18. 18. Against Layman unable to cope with data Opinions not facts cause anxiety Third party information Defensive medicine
  19. 19. For Data belongs to patient Accuracy improved by sharing
  20. 20. Access to Records Data Protection Act (1998) What records are covered? Does it matter when the record was made? Who can apply? Are their exemptions? Must copies be given if requested? Access to records of deceased patients?
  21. 21. Exceptions to MedicalConfidentiality Pt gives written and valid consent To other participating professionals Where undesirable to seek patients consent info can be given to a close relative Statutory requirements Ordered by Court Public interest Approved Research
  22. 22. Preservation of Life At what stage does human life begin?- coil, pill Can we assess another persons quality of life?-Jehovahs Witness
  23. 23. Euthanasia Active: an active intervention to end life Passive:deliberately withholding treatment that might help a patient live longer Voluntary :euthanasia is performed following a request from a patient Doctor assisted suicide : a doctor prescribes a lethal drug which is self administered by the patient Non-voluntary :ending the life of a patient who is not capable of giving permission Involuntary:ending life against a patients will
  24. 24. Other Moral doctrines Acts and Omissions Doctrine -held by those who believe that passive euthanasia is not killing(killing is an act,and an omission is not an act) Doctrine of Double effect -makes a distinction between what I intend and what I merely foresee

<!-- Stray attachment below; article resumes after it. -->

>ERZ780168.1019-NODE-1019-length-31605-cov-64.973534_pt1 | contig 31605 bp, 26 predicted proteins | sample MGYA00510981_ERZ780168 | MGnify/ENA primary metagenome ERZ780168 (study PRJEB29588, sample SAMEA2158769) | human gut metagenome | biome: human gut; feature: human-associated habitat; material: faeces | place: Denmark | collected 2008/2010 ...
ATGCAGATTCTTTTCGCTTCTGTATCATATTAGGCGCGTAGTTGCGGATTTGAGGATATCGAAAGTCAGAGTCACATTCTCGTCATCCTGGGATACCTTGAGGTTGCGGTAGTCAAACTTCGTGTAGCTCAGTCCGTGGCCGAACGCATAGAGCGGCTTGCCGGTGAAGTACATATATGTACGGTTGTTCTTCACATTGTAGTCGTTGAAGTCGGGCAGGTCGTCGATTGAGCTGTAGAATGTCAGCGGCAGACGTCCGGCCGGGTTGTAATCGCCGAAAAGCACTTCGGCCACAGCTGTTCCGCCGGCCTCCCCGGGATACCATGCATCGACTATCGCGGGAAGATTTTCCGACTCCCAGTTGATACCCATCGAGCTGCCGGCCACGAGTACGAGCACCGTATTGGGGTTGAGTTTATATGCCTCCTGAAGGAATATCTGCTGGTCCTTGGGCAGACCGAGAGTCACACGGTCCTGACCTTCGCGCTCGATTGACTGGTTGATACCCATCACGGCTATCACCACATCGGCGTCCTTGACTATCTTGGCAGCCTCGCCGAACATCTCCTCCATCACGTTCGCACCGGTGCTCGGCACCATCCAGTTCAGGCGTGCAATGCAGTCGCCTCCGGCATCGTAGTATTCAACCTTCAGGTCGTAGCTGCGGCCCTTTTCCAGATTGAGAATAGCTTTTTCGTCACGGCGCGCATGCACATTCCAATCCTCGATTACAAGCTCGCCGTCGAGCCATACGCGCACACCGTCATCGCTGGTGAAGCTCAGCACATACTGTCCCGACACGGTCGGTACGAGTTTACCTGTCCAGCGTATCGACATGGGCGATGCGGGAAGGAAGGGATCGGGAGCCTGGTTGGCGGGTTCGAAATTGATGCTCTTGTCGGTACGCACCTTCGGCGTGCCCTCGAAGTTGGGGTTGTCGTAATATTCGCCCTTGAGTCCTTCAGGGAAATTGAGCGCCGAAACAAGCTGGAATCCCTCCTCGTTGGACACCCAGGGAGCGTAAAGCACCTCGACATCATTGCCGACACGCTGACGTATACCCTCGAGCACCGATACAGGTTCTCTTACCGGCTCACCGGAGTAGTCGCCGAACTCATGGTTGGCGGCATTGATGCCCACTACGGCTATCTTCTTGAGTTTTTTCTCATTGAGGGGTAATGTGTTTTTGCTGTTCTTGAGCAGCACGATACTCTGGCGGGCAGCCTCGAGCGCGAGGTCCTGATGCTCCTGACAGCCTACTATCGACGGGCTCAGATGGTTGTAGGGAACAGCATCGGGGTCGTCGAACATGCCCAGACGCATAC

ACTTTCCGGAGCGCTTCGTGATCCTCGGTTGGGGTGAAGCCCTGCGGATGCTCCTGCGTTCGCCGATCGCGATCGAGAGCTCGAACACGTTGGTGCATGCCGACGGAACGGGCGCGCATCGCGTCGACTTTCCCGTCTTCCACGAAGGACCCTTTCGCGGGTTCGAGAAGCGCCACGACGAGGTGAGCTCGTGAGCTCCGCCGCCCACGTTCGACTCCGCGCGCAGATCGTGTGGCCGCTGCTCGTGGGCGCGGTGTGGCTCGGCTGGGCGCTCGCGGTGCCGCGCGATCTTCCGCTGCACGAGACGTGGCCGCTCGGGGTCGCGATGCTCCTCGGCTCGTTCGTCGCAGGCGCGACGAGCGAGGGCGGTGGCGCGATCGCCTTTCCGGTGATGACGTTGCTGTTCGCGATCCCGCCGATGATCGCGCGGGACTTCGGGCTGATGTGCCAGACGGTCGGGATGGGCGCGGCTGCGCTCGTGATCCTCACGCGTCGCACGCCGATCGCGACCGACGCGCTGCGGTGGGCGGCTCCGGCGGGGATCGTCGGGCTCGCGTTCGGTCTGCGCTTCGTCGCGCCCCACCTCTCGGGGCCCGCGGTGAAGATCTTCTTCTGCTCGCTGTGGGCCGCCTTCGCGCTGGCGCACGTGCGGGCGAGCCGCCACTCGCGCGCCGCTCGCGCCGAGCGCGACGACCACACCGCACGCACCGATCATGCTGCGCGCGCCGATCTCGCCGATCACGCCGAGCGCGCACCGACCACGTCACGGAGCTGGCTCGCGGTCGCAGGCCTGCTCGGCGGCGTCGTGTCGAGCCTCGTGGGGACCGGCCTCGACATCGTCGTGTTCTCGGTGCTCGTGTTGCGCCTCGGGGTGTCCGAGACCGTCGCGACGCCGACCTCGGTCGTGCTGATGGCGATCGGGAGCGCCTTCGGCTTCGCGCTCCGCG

25. 25. Living Wills Patient unconsciousseverely mentally disabled , and two docs agree it unlikely he will be able to communicate treatment decision Refuse treatment if prolongs life with no further benefit to patient
  26. 26. Justice How to allocate scarce healthcare resources?1. Medical need2. Medical Benefits3. Social worth-discriminates against underprivileged4. Merits/contribution to society-very contentious5. Desert6. Market Forces7. A lottery
  27. 27. Contaception and Minors1. Jane aged 15 yrs requests the OCP2. Her mum phones you the next day3. Several weeks later she tells you her boyfriend slapped her across the face4. Her boyfriend is her history teacher
  28. 28. Lord Fraser’sreccomendations  The doctor should assess whether the patient understands hisher advice  The doctor should encourage parental involvment  The doctor should take into account whether the patient is liekly to have sexual intercourse without contraceptive treatment  The doctor should assess whether the patient’s physicalmental healthare likely to suffer if she does not receive advicetreatment  The doctor must consider whether the patient’s best interestsrequire himher to provide contraceptive advicetreatment
  29. 29. 4th Year- Case history A 25 yr old lady comes to the treatment room requesting syringes.She is a lesbian and wishes to inseminate herself. 1) What else would you like to know 2)What are the ethical issues 3)What would you do
  30. 30. Duties of a DoctorPlease apply ethical principlesto the above list as describedin “Good Medical Practice”
  31. 31. Truth Telling Video clip1. How much information should be given to patients preoperatively?2. When/how should we relay information to a postoperative patient?3. What lessons can be learned from this tape?